Entomopathogenic nematodes (EPNs) have potential to control many soil-dwelling insect pests but have been limited in their usage, partly by their unpredictable field performance. Numerous abiotic and biotic factors are thought to contribute to this poor predictability, but the exact impacts and relative importance of these factors in affecting EPN performance in the field are not well understood. Previous studies have highlighted diverse interactions between EPNs and other members of the soil community, from plants and fungi to arthropods and annelids. These interactions may help or hinder EPNs in a variety of ways. However, current research has yet to determine how many of these interactions influence EPN performance under field conditions, specifically, if they contribute to the variability limiting EPN efficacy and wide-scale adoption. Here we outline current knowledge of these interactions as well as challenges and avenues for future research, such as greater integration of EPN research with soil animal and rhizosphere ecology, that will better elucidate the potential, limitations, and proper use of EPNs in pest management.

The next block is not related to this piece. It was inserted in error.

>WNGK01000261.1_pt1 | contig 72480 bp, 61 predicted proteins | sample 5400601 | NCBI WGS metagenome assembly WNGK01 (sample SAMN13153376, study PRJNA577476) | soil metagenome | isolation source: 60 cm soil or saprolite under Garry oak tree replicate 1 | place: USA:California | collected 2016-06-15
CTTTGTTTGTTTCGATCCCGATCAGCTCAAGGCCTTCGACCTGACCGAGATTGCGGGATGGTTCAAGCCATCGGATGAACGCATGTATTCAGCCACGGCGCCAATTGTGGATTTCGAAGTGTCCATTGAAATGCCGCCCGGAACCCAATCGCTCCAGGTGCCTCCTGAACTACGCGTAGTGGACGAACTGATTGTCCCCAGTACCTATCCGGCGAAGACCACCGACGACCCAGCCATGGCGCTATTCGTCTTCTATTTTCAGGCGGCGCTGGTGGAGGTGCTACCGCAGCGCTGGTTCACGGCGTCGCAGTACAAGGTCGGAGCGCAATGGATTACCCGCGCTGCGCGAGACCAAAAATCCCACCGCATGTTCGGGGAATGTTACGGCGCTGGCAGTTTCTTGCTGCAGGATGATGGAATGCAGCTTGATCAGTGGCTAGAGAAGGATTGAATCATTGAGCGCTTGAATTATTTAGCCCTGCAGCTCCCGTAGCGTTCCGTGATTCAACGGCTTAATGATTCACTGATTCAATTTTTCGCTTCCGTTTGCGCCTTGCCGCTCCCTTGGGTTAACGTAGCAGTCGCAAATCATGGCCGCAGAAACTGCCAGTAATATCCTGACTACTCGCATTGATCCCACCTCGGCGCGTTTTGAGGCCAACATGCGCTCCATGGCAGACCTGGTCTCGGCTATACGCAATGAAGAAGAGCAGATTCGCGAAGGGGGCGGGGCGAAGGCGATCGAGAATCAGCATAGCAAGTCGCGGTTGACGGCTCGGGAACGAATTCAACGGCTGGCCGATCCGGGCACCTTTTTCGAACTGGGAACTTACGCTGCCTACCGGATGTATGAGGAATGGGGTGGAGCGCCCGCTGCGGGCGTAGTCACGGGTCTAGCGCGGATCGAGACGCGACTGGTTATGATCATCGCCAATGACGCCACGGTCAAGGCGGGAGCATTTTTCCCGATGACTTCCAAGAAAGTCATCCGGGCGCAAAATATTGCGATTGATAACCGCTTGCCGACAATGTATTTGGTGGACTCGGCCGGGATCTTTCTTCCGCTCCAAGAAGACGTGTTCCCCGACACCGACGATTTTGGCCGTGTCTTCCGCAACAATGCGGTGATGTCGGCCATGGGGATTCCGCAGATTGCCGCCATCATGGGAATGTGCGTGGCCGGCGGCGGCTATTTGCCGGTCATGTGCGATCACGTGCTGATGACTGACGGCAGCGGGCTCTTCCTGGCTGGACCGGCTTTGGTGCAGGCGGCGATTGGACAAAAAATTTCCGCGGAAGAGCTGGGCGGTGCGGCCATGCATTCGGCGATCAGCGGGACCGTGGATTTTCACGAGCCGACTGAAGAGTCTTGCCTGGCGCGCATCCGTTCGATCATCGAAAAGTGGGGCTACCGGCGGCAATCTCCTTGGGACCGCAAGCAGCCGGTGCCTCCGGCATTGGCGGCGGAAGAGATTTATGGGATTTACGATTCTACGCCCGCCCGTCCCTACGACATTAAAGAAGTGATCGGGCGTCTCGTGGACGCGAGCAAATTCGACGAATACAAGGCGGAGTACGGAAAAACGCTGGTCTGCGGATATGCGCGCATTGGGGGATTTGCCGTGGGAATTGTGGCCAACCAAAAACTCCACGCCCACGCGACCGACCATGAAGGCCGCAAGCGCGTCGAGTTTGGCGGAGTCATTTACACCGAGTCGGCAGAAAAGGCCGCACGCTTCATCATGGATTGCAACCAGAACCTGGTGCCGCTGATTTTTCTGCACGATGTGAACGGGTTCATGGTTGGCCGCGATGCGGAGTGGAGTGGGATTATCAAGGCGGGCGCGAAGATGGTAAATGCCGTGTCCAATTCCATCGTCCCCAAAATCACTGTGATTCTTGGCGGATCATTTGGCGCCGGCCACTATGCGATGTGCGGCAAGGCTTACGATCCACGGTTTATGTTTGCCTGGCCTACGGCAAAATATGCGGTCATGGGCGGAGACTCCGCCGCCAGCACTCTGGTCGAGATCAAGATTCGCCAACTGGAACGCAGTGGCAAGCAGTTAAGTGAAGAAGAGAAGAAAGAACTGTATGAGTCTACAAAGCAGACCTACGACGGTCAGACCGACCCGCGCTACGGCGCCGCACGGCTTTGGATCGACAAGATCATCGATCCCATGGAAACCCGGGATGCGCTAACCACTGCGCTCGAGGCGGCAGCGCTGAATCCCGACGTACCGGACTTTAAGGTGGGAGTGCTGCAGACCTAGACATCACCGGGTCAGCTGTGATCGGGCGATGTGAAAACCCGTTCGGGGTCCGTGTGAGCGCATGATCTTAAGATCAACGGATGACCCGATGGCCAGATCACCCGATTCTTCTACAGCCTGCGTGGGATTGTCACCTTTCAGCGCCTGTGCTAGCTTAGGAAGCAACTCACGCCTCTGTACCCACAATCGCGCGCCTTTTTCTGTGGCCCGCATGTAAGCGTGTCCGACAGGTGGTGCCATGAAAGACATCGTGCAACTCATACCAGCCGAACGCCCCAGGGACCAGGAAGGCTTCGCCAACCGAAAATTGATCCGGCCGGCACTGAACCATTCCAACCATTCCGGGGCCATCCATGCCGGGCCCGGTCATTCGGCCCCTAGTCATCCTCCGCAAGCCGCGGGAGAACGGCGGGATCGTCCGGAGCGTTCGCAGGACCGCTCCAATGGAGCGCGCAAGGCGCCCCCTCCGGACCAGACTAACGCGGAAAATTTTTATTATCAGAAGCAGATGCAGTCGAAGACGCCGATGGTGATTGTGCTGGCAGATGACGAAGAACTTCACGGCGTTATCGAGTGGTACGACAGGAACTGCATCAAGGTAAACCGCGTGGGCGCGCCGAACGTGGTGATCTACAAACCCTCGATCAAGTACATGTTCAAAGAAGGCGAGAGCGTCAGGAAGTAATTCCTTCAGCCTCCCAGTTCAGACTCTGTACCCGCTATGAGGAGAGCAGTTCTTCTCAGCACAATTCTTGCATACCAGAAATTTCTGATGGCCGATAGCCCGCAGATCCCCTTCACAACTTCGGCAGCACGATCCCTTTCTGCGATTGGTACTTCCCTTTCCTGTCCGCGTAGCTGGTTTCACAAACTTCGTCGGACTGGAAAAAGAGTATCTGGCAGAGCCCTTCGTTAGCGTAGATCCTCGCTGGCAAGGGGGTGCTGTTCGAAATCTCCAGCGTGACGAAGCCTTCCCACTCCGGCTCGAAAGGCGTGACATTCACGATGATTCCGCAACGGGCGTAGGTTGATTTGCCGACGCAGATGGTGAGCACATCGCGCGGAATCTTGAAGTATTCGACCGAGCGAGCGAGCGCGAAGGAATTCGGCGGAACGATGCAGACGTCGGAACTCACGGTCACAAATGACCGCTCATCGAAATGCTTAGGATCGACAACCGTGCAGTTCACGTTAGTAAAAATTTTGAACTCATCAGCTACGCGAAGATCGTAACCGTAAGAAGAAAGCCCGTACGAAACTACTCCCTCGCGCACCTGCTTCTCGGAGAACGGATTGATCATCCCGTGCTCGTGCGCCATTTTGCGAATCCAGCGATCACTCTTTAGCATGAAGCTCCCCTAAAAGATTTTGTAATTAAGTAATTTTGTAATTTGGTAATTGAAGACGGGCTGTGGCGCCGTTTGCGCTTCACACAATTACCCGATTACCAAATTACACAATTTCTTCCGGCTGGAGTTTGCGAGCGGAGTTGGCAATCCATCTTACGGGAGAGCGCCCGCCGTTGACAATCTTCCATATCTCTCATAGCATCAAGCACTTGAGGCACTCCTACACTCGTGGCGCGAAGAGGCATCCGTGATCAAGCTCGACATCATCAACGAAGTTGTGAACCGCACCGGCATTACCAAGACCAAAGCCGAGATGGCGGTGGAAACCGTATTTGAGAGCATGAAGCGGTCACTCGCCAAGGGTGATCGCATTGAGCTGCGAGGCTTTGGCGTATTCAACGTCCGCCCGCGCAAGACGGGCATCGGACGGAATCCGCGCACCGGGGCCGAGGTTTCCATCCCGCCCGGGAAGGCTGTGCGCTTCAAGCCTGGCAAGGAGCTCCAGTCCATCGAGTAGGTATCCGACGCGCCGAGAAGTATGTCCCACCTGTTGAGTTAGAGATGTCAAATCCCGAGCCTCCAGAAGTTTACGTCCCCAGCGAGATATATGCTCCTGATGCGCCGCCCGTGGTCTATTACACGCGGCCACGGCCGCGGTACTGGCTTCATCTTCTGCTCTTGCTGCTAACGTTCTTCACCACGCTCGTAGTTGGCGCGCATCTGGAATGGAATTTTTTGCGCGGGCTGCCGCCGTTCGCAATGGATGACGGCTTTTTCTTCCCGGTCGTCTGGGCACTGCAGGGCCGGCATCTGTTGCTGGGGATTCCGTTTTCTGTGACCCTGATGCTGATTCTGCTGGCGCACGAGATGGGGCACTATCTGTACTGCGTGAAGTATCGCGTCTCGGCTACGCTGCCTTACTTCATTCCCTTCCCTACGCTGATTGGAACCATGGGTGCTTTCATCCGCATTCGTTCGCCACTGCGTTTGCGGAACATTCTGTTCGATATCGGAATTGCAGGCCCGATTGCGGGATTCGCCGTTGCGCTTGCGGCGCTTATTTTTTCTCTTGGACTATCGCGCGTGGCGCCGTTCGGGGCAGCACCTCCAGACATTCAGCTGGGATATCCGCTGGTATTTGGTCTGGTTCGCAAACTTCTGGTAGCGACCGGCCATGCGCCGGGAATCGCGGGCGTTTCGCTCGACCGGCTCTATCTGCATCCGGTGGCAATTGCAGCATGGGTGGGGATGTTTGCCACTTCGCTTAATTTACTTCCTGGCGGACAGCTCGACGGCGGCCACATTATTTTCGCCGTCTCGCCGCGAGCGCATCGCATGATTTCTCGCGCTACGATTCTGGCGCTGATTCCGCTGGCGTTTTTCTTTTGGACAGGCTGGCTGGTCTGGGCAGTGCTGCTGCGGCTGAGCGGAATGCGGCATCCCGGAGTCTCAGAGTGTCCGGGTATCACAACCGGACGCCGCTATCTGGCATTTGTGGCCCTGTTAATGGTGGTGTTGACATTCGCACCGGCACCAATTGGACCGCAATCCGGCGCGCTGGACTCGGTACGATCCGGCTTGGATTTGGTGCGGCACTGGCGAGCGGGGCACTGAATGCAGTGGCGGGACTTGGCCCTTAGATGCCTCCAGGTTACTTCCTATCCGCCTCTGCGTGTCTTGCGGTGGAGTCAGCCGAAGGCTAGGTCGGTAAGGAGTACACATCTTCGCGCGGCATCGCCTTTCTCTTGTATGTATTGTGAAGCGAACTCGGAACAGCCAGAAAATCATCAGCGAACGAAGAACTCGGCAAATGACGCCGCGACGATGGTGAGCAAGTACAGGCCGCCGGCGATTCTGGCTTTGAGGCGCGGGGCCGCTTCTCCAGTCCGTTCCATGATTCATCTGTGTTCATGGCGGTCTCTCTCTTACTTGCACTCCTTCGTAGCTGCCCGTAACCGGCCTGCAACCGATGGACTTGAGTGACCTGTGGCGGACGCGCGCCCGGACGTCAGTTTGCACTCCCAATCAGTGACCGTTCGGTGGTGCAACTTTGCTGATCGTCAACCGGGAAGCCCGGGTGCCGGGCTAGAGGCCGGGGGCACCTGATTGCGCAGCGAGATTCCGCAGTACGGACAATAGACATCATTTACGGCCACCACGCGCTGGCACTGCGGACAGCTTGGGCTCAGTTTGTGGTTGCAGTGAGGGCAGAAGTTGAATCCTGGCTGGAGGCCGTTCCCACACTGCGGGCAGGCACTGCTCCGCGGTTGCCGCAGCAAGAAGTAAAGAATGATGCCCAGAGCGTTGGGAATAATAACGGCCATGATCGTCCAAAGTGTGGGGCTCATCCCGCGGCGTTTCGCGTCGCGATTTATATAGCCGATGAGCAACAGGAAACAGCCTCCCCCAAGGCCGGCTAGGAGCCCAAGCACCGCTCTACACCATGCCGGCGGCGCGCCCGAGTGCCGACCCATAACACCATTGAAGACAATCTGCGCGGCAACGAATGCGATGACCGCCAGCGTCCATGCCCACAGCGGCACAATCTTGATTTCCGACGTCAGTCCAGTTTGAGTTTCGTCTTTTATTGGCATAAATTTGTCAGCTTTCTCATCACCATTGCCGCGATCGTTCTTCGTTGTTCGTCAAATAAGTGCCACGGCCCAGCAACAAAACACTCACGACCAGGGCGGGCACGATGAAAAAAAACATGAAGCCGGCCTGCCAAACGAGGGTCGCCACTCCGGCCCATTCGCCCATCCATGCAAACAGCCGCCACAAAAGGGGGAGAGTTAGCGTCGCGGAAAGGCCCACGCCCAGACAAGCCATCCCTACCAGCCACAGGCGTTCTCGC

Since the discovery of entomopathogenic nematodes (EPNs) in 1923 and their first commercialization sixty years later, thirteen EPN species of the genera Steinernema and Heterorhabditis have been commercially cultivated and marketed for use in a wide array of agricultural and horticultural systems (Lacey et al., 2015). EPN infective juveniles (IJs) invade insect bodies through the mouth, anus, spiracles, or cuticle (Lewis et al., 2006; Wang and Gaugler, 1998) and release their bacterial symbionts (Xenorhabus spp. bacteria for Steinernema spp. nematodes, and Photorhabdus spp. bacteria for Heterorhabditis spp. nematodes) into the insect’s hemolymph. The bacteria release toxins to kill the insect, though sometimes are aided by venom proteins and anti-immune agents produced by the nematodes themselves (Lu et al., 2017), and proliferate in the cadaver. The IJs consume the bacteria, complete their development, and reproduce. After one or more generations of nematodes inside the cadaver, new IJs leave to seek new hosts in the soil (Kaya and Gaugler, 1993; Lewis and Clarke, 2012). When using EPNs against pests in agricultural and horticultural systems, IJs are commonly applied onto soil as an aqueous suspension sprayed through the same kind of device used to apply a chemical pesticide. Many other application techniques exist, such as applying EPNs through drip irrigation systems or applying them contained within bait capsules or already-infected insect cadavers (Shapiro-Ilan and Dolinski, 2015). EPNs can effectively provide a non-toxic, environmentally benign alternative to chemical insecticides for the control of some soil-dwelling pests, including white grubs (Grewal et al., 2005), citrus root weevil (Shapiro-Ilan et al., 2005, 2002), and mole crickets (Parkman et al., 1996). However, despite these and other successes (Georgis et al., 2006), extensive use of EPNs in agriculture is limited to a few markets, including citrus orchards (Shapiro-Ilan et al., 2005) and vegetables in greenhouses (Dolinski et al., 2012; Lacey and Georgis, 2012). Despite the safety of EPNs for humans, other vertebrates, and many non-target invertebrates (Georgis et al., 2006; Lacey and Georgis, 2012), their variable performance and persistence remain important factors restricting their adoption by pest managers (Georgis et al., 2006; Georgis and Gaugler, 1991; Shapiro-Ilan et al., 2002). For instance, many studies of EPN efficacy against scarab grubs in turf and nursery crop systems report highly variable control even within the same EPN species (Georgis et al., 2006; Grewal et al., 2005). Increasing knowledge of how abiotic and biotic soil characteristics affect and contribute to variability in EPN performance and persistence will be a crucial task to better optimize EPNs for soil pest management. In addition, while many applied EPNs do not persist in soil longer than a few weeks or months (Ebssa and Koppenhöfer, 2011; Gaugler et al., 1997; Smits, 1996; Susurluk and Ehlers, 2008), some native EPN populations, adapted to a particular environment, have been shown to persist over multiple years when isolated, cultured, and applied to the soil (Koppenhöfer and Fuzy, 2009; Shields et al., 1999). This interest in using persistent EPN populations underscores the need for understanding the biotic and abiotic factors that limit or promote EPN persistence.